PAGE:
The God of Legion secular Hollywood’s latest Biblically-inspired action flick is old-school an angry spiteful Almighty with a penchant for Old Testament theatrics. Fed up with humanity’s decadent warmongering ways He’s decided to pull the plug on the whole crazy experiment and start over from scratch.
Fortunately for us the God of Legion is also a rather lazy fellow. Instead of doing the apocalyptic work himself and wiping us out with a giant flood which worked perfectly well last time He opts to delegate the task to His army of angels — a questionable strategy that starts to fall apart when the archangel charged with leading the planned extermination Michael (Paul Bettany) refuses to comply.
Michael who unlike his boss still harbors affection for our sorry species abandons his post and descends to earth where inside the swollen belly of Charlie (Adrianne Palicki) an unwed mother-to-be working as a waitress in an out-of-the-way diner sits humanity’s lone hope for survival. Why is this particular baby so important? Is it the one destined to lead us to victory over Skynet? Heaven knows — Legion reveals little details its script devoid of actual scripture. What is clear is that God’s celestial hitmen want the kid whacked before it’s born.
But Michael won’t let humanity fall without a fight. Armed with a Waco-sized arsenal of assault weapons he hunkers down with the diner’s patrons a largely superfluous collection of thinly-sketched caricatures from various demographic groups led by Dennis Quaid as the diner’s grizzled owner Tyrese Gibson as a hip-hop hustler and Lucas Black as a simple-minded country boy.
Together they mount a heroic final stand against hordes of angels who’ve taken possession of “weak-willed” humans turning kindly old grandmas and mild-mannered ice cream vendors into snarling ravenous foul-mouthed beasts. They descend upon the ramshackle diner in a series of full-frontal assaults commanded by the archangel Gabriel (Kevin Durand) the George Pickett of End of Days generals.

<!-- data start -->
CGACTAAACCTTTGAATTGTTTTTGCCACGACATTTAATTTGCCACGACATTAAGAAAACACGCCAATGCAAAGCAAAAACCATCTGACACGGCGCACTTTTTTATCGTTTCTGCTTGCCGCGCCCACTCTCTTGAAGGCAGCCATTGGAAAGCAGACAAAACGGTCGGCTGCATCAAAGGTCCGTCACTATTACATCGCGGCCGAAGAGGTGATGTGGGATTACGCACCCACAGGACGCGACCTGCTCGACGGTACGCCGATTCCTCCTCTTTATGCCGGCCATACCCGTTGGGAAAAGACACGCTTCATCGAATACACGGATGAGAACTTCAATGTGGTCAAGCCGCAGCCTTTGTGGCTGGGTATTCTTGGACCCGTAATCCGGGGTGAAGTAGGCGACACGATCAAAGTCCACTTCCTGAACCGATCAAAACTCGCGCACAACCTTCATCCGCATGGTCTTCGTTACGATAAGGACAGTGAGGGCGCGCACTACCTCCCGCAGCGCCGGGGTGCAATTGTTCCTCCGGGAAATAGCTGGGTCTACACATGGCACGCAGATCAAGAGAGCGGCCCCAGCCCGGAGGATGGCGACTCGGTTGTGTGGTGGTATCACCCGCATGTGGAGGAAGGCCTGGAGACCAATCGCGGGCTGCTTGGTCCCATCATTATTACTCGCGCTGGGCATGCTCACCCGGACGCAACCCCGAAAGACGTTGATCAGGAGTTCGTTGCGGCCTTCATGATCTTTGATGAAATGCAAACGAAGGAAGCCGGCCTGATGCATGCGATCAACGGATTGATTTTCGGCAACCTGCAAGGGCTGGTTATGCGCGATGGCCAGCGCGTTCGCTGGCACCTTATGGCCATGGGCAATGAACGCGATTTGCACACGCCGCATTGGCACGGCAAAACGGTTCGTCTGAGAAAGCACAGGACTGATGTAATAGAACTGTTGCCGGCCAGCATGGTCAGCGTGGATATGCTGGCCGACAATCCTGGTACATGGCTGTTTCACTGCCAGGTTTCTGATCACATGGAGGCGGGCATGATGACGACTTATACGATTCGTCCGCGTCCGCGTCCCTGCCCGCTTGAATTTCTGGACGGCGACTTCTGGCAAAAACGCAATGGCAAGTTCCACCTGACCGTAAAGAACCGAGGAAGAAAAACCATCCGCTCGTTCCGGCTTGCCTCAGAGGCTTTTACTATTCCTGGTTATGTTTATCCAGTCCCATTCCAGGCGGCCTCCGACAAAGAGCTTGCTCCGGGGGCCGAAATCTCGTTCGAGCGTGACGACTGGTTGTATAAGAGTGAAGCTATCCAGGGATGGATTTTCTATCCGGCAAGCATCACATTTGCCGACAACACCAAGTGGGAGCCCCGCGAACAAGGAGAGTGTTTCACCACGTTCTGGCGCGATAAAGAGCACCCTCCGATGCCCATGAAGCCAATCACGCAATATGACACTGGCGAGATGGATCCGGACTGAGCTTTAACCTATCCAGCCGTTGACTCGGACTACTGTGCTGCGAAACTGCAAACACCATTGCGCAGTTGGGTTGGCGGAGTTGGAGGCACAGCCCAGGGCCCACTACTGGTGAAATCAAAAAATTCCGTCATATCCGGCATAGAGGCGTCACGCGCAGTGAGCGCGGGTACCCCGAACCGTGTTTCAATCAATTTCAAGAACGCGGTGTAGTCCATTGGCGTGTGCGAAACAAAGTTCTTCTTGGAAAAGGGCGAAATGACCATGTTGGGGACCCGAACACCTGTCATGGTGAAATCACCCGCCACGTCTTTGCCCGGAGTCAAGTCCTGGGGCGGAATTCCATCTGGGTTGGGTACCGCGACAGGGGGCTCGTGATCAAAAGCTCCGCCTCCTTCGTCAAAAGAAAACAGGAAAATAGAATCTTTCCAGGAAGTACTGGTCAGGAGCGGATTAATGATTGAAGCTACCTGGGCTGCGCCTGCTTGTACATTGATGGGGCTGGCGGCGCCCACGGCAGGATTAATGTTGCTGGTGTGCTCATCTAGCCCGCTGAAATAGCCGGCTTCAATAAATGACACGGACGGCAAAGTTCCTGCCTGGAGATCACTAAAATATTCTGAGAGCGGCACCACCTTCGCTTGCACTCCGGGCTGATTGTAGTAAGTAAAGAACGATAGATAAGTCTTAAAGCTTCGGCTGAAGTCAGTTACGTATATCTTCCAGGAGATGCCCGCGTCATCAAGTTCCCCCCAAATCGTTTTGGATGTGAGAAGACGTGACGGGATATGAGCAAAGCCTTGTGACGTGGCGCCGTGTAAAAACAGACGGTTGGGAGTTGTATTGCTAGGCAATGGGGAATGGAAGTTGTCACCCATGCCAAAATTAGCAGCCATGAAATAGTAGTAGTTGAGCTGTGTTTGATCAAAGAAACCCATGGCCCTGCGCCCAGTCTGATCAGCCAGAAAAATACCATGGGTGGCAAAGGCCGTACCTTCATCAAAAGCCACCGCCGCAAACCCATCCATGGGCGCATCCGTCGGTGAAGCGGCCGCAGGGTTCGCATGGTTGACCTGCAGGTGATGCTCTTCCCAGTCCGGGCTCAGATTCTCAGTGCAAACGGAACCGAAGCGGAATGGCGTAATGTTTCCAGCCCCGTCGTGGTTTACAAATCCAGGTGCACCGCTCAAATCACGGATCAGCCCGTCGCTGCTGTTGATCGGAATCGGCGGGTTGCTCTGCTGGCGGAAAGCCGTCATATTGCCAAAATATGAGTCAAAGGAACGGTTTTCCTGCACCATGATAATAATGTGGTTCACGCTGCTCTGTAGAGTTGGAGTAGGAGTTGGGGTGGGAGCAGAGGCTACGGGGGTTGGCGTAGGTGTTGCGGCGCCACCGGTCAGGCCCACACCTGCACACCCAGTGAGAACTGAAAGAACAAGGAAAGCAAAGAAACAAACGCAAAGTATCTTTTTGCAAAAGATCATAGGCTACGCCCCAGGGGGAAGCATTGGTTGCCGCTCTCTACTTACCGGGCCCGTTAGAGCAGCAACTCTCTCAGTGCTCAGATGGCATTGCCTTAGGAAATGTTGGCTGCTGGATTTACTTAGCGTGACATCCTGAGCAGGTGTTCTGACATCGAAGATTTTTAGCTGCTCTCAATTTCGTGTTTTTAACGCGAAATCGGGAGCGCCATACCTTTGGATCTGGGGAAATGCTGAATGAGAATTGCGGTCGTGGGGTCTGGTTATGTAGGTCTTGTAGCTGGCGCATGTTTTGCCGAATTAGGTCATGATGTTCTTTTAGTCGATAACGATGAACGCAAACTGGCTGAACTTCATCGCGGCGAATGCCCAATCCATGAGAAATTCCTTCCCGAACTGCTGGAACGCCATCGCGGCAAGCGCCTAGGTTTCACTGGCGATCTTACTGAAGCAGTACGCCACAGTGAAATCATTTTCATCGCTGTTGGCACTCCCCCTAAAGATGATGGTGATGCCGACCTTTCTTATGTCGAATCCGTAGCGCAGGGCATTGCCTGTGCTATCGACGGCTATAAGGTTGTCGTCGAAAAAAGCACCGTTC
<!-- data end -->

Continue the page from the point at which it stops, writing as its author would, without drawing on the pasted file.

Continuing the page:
Beneath its superficial religious facade Legion is really just a run-of-the-mill zombie flick a Biblical I Am Legend. Bettany an actor accustomed to smaller dramatic roles in films like A Beautiful Mind and The Da Vinci Code looks perfectly at ease in his first major action role wielding machine guns and bowie knives with equal aplomb. Conversely first-time director Scott Stewart a former visual effects artist does little to prove himself worthy of such a promotion serving up some impressive CGI work but not much else worthy of note.
As a thriller the film grinds its teeth and drives its heels into the ground focusing on a bloody battle between a 14-year-old sociopath and 32-year-old pedophile. Cherubic Hayley (Ellen Page) meets fashion photographer/sex troll Jeff (Patrick Wilson) at a coffee shop after flirting on the Internet. Jeff is the type of criminal who has pictures of underage girls hanging on his walls but he’s suave and sophisticated. Sensing a live one he invites Hayley back to his apartment to take pictures and get intimate. Hayley who talks like a woman twice her age has different intentions. She’s on to Jeff’s aberrant tendencies and they make her angry--very angry. In fact Hayley’s rage is so powerful she’s planned an elaborate payback strategy to emasculate the poor guy--both physically and emotionally. The film twists and turns toward an ending. There’s an imbalance problem when a young-adult actor has to play opposite--and be an equal to--an adult. Page a 19-year-old Canadian actress who’s starring in the upcoming X-Men: The Last Stand doesn’t have the gravitas or life experience of an older actress. When she reels off her vindictive revenge lines it’s hard to believe her intensity. She can’t match naturalism with Wilson who earned an Emmy nomination for his performance in HBO’s Angels in America. Wilson is eerily charming as the pedophile unlike the simmering prohibitively weird restraint of Kevin Bacon in The Woodsman. Scenes with Page and Wilson feel at times like acting even if the script’s punch (by USC professor Brian Nelson) is top notch. And who’s that Golden Globe winner popping up in a last-minute cameo? It’s Sandra Oh in her last pre-Grey’s Anatomy role as the nosy neighbor. Hard Candy drew attention at Sundance 2005 provoking discussion about its morality. First-time British director David Slade has a music-video background working with Tori Amos Aphex Twin and System of a Down so stylistically the shaky frenetic digital camera work underscores the Red Bull bloodstream of the film. Candy evokes stunning violence especially with its elegant opening-credit segment reminiscent of American Psycho. But Hard Candy also has a few fatal conceits which sink its credibility. First how can a 14-year-old girl attend high school and live a double life as a vigilante? And the final intense confrontation between Hayley and Jeff seems contrived. Their dialogue slows the momentum when it is needed most. Still the subject matter is fairly provocative especially for this digitized age. It will perk up your ears.